Anti-phone policies can produce unexpected benefits, but can also lead to difficulties for clubgoers.
Clubs exist for hedonistic immersion, and outside factors should surely be left at the door. But when you have a connection to the rest of the world in the palm of your hand, how can these ideals coexist? Disconnection is surely the end goal of a club, but our reliance on technology means we are finding it increasingly difficult to do so.
Sometimes banning something as a way to create a more welcoming atmosphere can have the opposite effect, perhaps seeming too pretentious in a world where phones are just a part of everyday life. Perhaps the perfect balance in spaces where the collective is a part of the experience, and not so much a life-threatening necessity, is to promote the disuse of phones. This is how they do it in London’s fabric, whose anti-phone policy is “guidance” and they only produce silhouetted shots of the crowd.
By contrast, Bassiani in Tbilisi operates this policy as a way to create a sense of protection from the outside eye of an oppressive government, stating that their aim is “bringing together those who have been oppressed by the dominant culture and intolerant social norms in Georgia and the rest of the South Caucasus”.
But how would venues go about limiting phone use? In some clubs like Berghain, a sticker is placed over the camera on your phone, limiting its use, the removal of which will have you thrown out of the club. Other artists and venues choose to use services like Yondr, which is a pouch that your phone is placed into and can only be opened in specific phone-use areas. The problem seems to be specifically in photography, there is no one policing the ability to use your phone to send a text to someone you shouldn’t. London nightclub Fold’s co-founder Seb Glover told RBMA that the decision to ban photography was partly to “facilitate connection”.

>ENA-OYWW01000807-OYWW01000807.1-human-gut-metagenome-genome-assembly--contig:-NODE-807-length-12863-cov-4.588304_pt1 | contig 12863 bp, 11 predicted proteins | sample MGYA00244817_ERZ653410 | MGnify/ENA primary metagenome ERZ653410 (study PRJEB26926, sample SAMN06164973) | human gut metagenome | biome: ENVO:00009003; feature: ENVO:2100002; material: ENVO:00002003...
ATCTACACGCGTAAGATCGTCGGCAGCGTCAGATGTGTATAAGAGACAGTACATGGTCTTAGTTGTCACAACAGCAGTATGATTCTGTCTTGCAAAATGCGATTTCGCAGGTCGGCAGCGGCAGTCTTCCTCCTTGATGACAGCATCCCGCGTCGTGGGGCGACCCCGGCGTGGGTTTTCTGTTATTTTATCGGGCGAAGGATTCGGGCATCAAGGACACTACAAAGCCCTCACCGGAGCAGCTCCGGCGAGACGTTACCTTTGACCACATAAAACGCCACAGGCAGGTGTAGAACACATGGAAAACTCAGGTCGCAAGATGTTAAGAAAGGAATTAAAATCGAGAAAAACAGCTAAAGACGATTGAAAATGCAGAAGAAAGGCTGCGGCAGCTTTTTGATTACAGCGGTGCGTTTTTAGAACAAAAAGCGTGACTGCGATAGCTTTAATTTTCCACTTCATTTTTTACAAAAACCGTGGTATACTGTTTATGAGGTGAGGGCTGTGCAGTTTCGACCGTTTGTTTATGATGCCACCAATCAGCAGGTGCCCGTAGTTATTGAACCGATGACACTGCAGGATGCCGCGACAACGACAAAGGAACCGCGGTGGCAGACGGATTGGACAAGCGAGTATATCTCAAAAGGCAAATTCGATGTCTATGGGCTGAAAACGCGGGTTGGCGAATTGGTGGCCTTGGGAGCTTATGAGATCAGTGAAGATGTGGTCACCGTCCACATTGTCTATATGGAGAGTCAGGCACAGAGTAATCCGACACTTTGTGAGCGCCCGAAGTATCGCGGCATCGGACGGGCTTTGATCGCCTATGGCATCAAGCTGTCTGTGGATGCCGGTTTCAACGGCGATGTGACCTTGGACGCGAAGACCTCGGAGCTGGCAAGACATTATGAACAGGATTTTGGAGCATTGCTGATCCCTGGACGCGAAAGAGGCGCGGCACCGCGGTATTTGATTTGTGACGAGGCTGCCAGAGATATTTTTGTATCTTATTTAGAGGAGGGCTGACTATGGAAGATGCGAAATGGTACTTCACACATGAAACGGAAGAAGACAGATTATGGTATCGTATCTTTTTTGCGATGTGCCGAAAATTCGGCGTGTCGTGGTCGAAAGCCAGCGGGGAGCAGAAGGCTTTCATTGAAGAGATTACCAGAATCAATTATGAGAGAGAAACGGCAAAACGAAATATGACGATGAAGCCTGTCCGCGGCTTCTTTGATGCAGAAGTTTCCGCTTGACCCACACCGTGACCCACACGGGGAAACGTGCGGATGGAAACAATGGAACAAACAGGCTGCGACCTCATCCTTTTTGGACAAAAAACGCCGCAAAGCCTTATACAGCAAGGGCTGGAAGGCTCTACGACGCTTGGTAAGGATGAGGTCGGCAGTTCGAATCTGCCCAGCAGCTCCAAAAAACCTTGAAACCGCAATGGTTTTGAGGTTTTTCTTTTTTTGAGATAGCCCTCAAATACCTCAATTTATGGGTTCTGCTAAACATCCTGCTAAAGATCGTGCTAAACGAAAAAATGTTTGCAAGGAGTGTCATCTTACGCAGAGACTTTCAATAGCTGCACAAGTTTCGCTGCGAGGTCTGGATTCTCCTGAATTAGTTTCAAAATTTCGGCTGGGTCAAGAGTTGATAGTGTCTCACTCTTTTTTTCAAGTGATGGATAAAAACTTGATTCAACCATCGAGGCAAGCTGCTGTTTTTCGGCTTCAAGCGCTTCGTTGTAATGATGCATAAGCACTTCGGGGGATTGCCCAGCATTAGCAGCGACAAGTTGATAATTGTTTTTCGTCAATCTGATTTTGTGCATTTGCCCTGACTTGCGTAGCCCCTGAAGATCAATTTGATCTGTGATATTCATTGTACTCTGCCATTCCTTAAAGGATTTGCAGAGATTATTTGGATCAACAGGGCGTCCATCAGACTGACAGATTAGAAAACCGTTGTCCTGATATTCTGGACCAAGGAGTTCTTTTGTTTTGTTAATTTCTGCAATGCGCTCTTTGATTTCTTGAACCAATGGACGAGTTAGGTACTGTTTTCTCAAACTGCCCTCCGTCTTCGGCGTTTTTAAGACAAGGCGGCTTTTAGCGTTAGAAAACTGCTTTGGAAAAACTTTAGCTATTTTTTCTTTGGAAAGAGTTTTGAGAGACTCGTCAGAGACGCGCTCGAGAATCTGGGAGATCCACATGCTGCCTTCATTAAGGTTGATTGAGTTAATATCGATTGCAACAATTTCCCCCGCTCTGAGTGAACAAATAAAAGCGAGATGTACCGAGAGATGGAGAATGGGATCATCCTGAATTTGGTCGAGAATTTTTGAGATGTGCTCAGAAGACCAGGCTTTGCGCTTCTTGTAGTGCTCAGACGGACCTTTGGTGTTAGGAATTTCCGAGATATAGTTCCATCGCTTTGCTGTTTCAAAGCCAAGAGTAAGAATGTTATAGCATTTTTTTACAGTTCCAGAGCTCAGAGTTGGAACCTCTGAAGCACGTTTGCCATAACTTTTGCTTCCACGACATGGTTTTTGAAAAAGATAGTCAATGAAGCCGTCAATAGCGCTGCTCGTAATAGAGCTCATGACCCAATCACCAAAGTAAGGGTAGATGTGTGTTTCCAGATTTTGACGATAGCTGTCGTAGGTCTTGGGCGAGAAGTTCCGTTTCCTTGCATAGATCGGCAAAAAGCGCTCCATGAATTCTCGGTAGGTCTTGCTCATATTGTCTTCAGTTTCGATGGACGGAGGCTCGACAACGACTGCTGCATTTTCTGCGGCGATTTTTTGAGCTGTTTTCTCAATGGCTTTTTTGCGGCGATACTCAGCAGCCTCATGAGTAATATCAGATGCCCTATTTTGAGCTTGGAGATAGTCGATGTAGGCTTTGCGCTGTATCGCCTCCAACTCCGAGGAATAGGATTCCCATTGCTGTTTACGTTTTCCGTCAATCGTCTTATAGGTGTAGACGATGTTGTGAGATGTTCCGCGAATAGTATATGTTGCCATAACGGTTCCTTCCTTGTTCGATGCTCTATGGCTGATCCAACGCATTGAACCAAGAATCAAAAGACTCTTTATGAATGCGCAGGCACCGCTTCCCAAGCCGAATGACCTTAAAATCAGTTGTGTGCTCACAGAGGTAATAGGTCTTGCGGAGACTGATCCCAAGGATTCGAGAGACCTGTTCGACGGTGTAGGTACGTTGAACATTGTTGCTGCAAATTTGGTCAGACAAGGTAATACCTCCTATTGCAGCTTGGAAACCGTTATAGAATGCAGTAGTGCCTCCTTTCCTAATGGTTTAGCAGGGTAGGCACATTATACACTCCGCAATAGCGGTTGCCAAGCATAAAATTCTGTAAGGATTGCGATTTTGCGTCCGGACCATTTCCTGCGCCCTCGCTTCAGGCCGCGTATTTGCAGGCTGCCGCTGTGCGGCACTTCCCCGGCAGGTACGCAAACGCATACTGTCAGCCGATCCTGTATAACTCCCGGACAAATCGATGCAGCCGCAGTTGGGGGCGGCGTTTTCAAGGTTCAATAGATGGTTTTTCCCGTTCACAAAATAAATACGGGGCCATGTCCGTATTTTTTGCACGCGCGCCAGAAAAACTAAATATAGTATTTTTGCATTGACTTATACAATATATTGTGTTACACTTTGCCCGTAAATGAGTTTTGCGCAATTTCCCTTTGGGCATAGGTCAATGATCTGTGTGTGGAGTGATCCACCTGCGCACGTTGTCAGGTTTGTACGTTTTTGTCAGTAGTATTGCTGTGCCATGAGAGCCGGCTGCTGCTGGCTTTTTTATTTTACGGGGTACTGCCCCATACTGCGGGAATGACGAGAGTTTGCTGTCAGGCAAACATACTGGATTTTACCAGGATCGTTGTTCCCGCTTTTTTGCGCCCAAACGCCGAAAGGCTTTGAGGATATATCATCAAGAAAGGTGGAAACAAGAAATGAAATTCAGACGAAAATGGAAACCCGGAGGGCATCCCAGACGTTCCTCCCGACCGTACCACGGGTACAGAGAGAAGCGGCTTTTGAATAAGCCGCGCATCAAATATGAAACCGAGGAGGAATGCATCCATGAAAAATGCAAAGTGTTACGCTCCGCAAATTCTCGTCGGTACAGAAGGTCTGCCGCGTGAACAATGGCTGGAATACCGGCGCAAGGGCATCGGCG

But is it really possible to have a mass reversion to this time of carefreeness or are we simply too far gone in a world under surveillance?
This argument from a safety perspective works on both sides when it comes to protecting other club-goers. Some may feel that theft and assaults go unreported if you don’t have a way to capture the moment, or the ability to text a friend to help you out or let them know you’re safe. But this doesn’t seem to be the issue clubs are trying to hide. It could be that the best way is to look out for your friends, and this encouragement of the collective without the phone may push us into this communal spirit when phones aren’t necessary inside. It may seem strange to push people into something that seems to revert us back to how we naturally interact, but in a society that can’t function in most ways without the mobile phone, it’s good to know that there’s a refuge for this. Clubs are the mecca of self-expression and to feel this suppression under surveillance gives little respite from the constant judgement in the daylight hours.
As the hedonism wears off and reality sets in, you’ve already got your own set of anxieties that don’t need to be coupled with the worry that you’re caught in the background of someone’s video of an amateur DJ. However, you can’t deny that the rise in popularity of events like Boiler Room sets are not without their rewards. Word of mouth makes finding events and DJs exciting, the rave poster revolutionised graphic design – but also having online footage helps promote emerging artists. We have to decide which direction we need to go in. Social media works as a newfound sense of connection that separates us from the retrospective bliss without it twenty years ago, but it’s hard to imagine how we would have access to so much culture without it.
I’ve personally found comfort in going out in places where the signal is bad, knowing that you can’t be tempted to check your phone and knowing that others can’t either – a rare switch off from the outside world. After all, it’s the hours we are expected to be asleep anyway, we should switch off as best we can and log in to our natural social network.